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Determination of reference intervals and comparison of venous blood gas parameters using standard and non-standard collection methods in 24 cats
- Bachmann, Karin, Kutter, Annette PN, Schefer, Rahel Jud, Marly-Voquer, Charlotte, Sigrist, Nadja
- bicarbonates, blood, blood gases, blood sampling, calcium, carbon dioxide, cats, electrolytes, glucose, hematocrit, hemoglobin, heparin, lactic acid, lithium, oxygen, pH, potassium, sodium, syringes, t-test, tea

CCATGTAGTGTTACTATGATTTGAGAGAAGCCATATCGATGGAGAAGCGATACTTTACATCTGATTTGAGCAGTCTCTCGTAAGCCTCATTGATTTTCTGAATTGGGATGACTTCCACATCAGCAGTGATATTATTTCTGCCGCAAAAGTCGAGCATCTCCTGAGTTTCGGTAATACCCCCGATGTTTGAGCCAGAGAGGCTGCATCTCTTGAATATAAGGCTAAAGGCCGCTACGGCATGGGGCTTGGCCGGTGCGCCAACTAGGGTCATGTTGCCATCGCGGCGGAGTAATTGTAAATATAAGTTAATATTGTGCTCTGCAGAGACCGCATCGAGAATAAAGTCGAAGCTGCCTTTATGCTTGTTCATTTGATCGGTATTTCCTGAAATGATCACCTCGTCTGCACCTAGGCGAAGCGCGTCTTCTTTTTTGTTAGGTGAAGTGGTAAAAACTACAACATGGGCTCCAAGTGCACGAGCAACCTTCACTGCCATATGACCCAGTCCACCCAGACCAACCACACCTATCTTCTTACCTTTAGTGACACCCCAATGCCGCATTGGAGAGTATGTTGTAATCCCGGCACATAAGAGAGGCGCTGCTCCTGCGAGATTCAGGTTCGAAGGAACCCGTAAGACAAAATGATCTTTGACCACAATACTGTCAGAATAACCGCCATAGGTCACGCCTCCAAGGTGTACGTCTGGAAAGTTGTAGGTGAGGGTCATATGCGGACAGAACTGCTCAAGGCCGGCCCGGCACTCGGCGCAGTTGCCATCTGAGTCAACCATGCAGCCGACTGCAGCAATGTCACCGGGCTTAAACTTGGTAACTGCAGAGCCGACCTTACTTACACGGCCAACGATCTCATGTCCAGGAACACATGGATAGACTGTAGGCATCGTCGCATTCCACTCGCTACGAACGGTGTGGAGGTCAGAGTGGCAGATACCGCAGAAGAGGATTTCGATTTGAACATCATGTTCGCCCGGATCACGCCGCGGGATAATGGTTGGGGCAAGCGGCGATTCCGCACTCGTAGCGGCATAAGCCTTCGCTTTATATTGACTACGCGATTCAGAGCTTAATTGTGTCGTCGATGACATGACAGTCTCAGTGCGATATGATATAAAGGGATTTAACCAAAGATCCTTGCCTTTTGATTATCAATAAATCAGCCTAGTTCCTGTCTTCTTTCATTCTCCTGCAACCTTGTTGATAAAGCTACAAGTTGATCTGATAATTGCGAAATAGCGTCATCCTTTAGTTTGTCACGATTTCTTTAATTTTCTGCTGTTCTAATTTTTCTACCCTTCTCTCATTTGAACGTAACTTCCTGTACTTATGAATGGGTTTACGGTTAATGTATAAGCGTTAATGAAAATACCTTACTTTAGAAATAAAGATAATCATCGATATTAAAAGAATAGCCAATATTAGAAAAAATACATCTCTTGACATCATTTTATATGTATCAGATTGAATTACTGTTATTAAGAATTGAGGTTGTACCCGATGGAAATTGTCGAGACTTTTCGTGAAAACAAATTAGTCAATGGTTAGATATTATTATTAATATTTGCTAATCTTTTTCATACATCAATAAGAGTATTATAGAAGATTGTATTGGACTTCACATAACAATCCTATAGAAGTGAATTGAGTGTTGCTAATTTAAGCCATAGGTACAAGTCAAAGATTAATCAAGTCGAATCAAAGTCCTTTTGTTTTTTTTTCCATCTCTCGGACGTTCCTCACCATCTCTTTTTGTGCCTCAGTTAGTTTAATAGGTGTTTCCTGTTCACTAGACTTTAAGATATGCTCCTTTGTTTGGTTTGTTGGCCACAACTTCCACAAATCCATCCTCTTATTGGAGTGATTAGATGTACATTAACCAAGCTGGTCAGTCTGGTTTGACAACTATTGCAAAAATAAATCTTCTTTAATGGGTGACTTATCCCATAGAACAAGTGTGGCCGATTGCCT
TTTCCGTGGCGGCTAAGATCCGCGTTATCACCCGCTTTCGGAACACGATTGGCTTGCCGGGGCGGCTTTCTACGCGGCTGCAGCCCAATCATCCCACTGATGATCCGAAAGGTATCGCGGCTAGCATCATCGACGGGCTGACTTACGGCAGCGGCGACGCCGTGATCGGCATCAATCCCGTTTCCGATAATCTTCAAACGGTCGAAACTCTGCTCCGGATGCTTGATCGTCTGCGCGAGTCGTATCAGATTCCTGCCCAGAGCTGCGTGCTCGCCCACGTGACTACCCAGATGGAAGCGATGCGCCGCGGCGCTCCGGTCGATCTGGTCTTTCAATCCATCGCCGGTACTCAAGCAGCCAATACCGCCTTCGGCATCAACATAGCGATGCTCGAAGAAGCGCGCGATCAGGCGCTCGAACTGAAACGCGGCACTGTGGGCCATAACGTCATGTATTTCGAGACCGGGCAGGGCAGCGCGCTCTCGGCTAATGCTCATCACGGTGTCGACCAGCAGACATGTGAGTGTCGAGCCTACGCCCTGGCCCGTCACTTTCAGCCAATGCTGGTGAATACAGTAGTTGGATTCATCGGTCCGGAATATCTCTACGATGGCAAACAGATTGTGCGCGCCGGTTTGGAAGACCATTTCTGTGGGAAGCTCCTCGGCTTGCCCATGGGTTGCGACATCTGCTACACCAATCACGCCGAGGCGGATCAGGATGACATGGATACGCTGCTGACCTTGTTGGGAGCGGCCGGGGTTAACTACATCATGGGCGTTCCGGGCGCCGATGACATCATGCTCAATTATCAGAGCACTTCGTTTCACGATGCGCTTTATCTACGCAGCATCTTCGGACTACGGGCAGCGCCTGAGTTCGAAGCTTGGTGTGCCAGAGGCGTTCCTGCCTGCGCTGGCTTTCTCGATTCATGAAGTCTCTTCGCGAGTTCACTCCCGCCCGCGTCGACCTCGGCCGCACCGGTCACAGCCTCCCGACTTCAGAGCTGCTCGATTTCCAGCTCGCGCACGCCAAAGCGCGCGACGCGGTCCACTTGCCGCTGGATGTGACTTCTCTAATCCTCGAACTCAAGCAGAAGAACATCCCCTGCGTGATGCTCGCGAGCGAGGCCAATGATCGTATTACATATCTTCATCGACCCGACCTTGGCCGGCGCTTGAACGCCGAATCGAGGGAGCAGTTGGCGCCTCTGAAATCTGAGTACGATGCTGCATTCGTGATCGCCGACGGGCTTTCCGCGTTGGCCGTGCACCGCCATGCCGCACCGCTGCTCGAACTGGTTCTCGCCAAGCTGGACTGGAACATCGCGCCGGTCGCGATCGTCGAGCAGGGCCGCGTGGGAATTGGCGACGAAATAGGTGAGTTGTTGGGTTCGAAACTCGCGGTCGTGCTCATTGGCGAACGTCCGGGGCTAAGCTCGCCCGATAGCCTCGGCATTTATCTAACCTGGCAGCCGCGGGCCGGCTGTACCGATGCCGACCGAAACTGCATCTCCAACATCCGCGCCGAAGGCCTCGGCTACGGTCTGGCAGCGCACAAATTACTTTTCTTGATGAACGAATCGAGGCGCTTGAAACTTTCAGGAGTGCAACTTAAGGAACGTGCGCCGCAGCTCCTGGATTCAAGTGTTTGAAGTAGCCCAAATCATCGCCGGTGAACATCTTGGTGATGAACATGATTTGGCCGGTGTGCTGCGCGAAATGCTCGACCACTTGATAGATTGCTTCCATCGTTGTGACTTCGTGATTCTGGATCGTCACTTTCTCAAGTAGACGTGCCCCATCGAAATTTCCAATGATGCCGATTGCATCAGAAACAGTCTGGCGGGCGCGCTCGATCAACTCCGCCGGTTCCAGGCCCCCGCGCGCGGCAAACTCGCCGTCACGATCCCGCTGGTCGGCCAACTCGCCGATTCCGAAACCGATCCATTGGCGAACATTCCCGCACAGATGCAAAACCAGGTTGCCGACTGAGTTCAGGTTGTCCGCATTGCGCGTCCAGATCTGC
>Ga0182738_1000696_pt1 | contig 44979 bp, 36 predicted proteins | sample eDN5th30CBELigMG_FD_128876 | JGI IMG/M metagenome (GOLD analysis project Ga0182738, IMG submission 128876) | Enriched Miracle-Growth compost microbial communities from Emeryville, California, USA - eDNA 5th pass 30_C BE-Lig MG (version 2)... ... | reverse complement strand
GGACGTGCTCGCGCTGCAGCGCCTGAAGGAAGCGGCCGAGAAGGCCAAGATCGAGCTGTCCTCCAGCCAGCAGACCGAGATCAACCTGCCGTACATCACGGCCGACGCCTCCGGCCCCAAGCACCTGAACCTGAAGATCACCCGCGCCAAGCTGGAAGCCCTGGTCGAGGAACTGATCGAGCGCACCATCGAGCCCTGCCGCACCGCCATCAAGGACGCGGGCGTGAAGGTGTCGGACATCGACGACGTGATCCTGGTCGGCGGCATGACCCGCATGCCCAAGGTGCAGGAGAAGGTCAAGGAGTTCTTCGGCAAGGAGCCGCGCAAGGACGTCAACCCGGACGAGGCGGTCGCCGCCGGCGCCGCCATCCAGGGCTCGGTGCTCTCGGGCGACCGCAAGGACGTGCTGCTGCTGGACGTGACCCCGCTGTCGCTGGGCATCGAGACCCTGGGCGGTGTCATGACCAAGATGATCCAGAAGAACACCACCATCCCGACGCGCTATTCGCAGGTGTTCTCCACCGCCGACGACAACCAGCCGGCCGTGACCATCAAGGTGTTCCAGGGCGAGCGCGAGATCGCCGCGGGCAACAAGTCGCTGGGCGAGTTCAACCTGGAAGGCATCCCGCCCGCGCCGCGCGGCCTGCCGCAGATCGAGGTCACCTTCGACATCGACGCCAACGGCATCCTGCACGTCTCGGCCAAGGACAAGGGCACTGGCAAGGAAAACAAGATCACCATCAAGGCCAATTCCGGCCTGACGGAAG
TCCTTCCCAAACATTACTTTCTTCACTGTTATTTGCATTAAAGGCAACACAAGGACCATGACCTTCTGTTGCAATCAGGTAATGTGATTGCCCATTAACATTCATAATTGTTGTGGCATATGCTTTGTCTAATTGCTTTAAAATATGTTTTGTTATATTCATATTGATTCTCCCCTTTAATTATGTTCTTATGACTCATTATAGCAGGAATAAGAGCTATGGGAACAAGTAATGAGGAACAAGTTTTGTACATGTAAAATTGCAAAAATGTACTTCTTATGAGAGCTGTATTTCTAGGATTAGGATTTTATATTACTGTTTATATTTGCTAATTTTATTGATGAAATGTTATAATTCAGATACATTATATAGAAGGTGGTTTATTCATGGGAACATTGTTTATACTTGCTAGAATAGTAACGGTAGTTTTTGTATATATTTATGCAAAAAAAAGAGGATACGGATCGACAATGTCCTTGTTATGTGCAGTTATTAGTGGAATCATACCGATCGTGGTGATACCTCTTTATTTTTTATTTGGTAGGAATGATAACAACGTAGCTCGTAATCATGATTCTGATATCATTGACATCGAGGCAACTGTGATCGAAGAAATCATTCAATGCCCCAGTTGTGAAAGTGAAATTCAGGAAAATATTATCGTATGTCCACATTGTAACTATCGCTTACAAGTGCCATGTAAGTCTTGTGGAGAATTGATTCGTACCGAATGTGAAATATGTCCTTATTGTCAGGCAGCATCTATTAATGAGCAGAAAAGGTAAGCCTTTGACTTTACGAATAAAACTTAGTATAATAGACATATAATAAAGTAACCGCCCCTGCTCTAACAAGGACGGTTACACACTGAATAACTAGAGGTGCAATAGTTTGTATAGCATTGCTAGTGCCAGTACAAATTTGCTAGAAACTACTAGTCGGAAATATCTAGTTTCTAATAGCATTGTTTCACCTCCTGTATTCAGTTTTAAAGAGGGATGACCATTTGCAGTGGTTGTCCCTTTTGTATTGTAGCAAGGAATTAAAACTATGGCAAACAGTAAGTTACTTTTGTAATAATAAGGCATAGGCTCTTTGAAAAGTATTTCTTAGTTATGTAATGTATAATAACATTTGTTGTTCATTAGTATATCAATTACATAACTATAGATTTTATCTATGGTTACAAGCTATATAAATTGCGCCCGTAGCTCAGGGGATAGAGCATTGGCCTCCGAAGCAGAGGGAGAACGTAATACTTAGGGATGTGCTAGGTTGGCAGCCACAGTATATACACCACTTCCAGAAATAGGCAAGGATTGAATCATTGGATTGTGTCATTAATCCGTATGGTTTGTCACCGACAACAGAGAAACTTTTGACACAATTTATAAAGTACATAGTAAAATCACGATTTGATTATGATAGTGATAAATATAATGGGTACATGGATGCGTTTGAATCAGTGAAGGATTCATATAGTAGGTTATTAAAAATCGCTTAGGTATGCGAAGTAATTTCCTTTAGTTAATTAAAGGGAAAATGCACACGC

- The aim of this study was to determine in-house reference intervals (RIs) for venous blood analysis with the RAPIDPoint 500 blood gas analyser using blood gas syringes (BGSs) and to determine whether immediate analysis of venous blood collected into lithium heparin (LH) tubes can replace anaerobic blood sampling into BGSs. Venous blood was collected from 24 healthy cats and directly transferred into a BGS and an LH tube. The BGS was immediately analysed on the RAPIDPoint 500 followed by the LH tube. The BGSs and LH tubes were compared using paired t-test or Wilcoxon matched-pairs signed-rank test, Bland–Altman and Passing–Bablok analysis. To assess clinical relevance, bias or percentage bias between BGSs and LH tubes was compared with the allowable total error (TEa) recommended for the respective parameter. Based on the values obtained from the BGSs, RIs were calculated for the evaluated parameters, including blood gases, electrolytes, glucose and lactate. Values derived from LH tubes showed no significant difference for standard bicarbonate, whole blood base excess, haematocrit, total haemoglobin, sodium, potassium, chloride, glucose and lactate, while pH, partial pressure of carbon dioxide and oxygen, actual bicarbonate, extracellular base excess, ionised calcium and anion gap were significantly different to the samples collected in BGSs (P <0.05). Furthermore, pH, partial pressure of carbon dioxide and oxygen, extracellular base excess, ionised calcium and anion gap exceeded the recommended TEa. Assessment of actual and standard bicarbonate, whole blood base excess, haematocrit, total haemoglobin, sodium, potassium, chloride, glucose and lactate can be made based on blood collected in LH tubes and analysed within 5 mins. For pH, partial pressure of carbon dioxide and oxygen, extracellular base excess, anion gap and ionised calcium the clinically relevant alterations have to be considered if analysed in LH tubes.